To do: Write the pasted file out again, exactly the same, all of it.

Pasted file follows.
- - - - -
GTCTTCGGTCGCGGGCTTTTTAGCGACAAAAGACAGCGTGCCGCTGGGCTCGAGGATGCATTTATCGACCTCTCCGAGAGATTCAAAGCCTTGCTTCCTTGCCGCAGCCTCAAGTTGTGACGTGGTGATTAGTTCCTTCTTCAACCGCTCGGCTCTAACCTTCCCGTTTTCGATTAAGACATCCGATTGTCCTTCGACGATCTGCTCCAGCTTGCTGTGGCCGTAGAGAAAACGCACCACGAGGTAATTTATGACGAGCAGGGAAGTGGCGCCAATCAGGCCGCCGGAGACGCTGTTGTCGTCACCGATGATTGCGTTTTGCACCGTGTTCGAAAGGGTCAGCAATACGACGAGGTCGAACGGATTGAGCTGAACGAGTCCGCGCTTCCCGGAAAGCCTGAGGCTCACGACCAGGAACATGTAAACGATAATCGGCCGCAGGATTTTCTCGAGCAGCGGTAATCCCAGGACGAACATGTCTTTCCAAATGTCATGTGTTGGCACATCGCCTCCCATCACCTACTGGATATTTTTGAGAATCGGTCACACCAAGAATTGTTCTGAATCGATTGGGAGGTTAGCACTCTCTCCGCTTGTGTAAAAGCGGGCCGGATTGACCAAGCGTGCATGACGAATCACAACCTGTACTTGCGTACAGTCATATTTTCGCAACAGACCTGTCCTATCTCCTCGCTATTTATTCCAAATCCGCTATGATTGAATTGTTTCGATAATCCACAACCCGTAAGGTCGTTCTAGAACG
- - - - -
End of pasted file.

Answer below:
GTCTTCGGTCGCGGGCTTTTTAGCGACAAAAGACAGCGTGCCGCTGGGCTCGAGGATGCATTTATCGACCTCTCCGAGAGATTCAAAGCCTTGCTTCCTTGCCGCAGCCTCAAGTTGTGACGTGGTGATTAGTTCCTTCTTCAACCGCTCGGCTCTAACCTTCCCGTTTTCGATTAAGACATCCGATTGTCCTTCGACGATCTGCTCCAGCTTGCTGTGGCCGTAGAGAAAACGCACCACGAGGTAATTTATGACGAGCAGGGAAGTGGCGCCAATCAGGCCGCCGGAGACGCTGTTGTCGTCACCGATGATTGCGTTTTGCACCGTGTTCGAAAGGGTCAGCAATACGACGAGGTCGAACGGATTGAGCTGAACGAGTCCGCGCTTCCCGGAAAGCCTGAGGCTCACGACCAGGAACATGTAAACGATAATCGGCCGCAGGATTTTCTCGAGCAGCGGTAATCCCAGGACGAACATGTCTTTCCAAATGTCATGTGTTGGCACATCGCCTCCCATCACCTACTGGATATTTTTGAGAATCGGTCACACCAAGAATTGTTCTGAATCGATTGGGAGGTTAGCACTCTCTCCGCTTGTGTAAAAGCGGGCCGGATTGACCAAGCGTGCATGACGAATCACAACCTGTACTTGCGTACAGTCATATTTTCGCAACAGACCTGTCCTATCTCCTCGCTATTTATTCCAAATCCGCTATGATTGAATTGTTTCGATAATCCACAACCCGTAAGGTCGTTCTAGAACG